I conceived In the Prison of Time as a flow of memories. Like reminiscences of an unreachable past, all fragments of this exhibition are intimately connected. They have no name, no beginning, and no end. Each object tells an unfinished story, and each tale connects with the other. A mysteriously shining glass of water on a poor table, an open suitcase on a crumbled chair, a rotary phone where you can spy a conversation, a Soviet radio transmitting old melodies, and the abandoned wooden sword that some child left in a corner. They all talk about memory, loss, and nostalgia. Finally, a series of 15 unlabeled paintings hang on the wall. The “Eternity” sequence from Yuri Norshteyn’s Tale of Tales inspires them. They obsessively depict the same composition: a lonely landscape, a poor house, a chair, a table, a tree, and the sea. They are a reminder of our own mortality and solitude in this world. If you listen carefully, you will hear them echoing the final verses of the poem that entitled this exhibition: “Don’t sleep, don’t sleep, work on; / do not stop your work. / Don’t sleep; fight off your slumber / like the pilot and the star. // Don’t sleep, don’t sleep, creator, / don’t yield to your dream: / you’re a pawn of Eternity / in the prison of time.” (Boris Pasternak, “Night”)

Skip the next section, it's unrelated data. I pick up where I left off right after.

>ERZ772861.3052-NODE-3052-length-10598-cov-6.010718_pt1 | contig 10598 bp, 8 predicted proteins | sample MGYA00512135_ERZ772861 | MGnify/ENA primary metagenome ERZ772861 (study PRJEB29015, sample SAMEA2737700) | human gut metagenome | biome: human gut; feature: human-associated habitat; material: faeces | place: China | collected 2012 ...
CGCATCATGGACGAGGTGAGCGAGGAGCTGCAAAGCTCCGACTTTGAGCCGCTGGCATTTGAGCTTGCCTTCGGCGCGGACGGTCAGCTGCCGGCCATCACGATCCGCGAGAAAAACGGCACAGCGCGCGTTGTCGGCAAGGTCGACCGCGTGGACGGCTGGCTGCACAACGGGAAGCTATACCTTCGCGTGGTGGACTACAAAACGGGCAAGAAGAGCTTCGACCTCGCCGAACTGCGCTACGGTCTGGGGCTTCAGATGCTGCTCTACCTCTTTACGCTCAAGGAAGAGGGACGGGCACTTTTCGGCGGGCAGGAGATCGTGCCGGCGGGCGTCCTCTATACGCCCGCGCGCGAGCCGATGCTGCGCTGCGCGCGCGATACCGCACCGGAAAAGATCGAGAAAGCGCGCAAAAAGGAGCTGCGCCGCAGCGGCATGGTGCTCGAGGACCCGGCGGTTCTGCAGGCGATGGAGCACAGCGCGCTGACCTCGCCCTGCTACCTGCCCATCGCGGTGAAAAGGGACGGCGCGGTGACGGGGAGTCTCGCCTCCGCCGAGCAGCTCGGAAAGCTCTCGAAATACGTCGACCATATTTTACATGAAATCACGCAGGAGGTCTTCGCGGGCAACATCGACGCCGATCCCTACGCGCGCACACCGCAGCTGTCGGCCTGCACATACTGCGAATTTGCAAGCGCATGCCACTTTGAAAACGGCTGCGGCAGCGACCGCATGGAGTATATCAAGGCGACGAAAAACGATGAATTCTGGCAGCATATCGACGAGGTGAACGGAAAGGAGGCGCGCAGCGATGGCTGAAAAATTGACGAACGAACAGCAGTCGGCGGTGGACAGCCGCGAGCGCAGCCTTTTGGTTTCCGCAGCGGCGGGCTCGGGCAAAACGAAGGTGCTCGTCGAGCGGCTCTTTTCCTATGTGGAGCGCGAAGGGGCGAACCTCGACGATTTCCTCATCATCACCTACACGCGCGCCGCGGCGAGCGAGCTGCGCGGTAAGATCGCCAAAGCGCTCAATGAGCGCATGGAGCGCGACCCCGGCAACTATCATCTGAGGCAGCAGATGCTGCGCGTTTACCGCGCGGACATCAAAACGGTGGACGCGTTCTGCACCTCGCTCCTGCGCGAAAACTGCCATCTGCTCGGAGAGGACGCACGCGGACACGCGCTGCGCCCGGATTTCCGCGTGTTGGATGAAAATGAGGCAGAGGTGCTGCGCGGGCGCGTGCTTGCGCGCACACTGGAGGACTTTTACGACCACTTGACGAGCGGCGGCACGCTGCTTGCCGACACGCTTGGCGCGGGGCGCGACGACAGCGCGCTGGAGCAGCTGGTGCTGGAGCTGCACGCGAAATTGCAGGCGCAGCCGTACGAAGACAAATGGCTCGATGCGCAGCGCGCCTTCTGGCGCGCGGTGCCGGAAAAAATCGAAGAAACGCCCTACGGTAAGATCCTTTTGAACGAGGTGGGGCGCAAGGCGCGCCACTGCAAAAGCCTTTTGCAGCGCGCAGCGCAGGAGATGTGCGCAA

Photos courtesy of Vincent Long.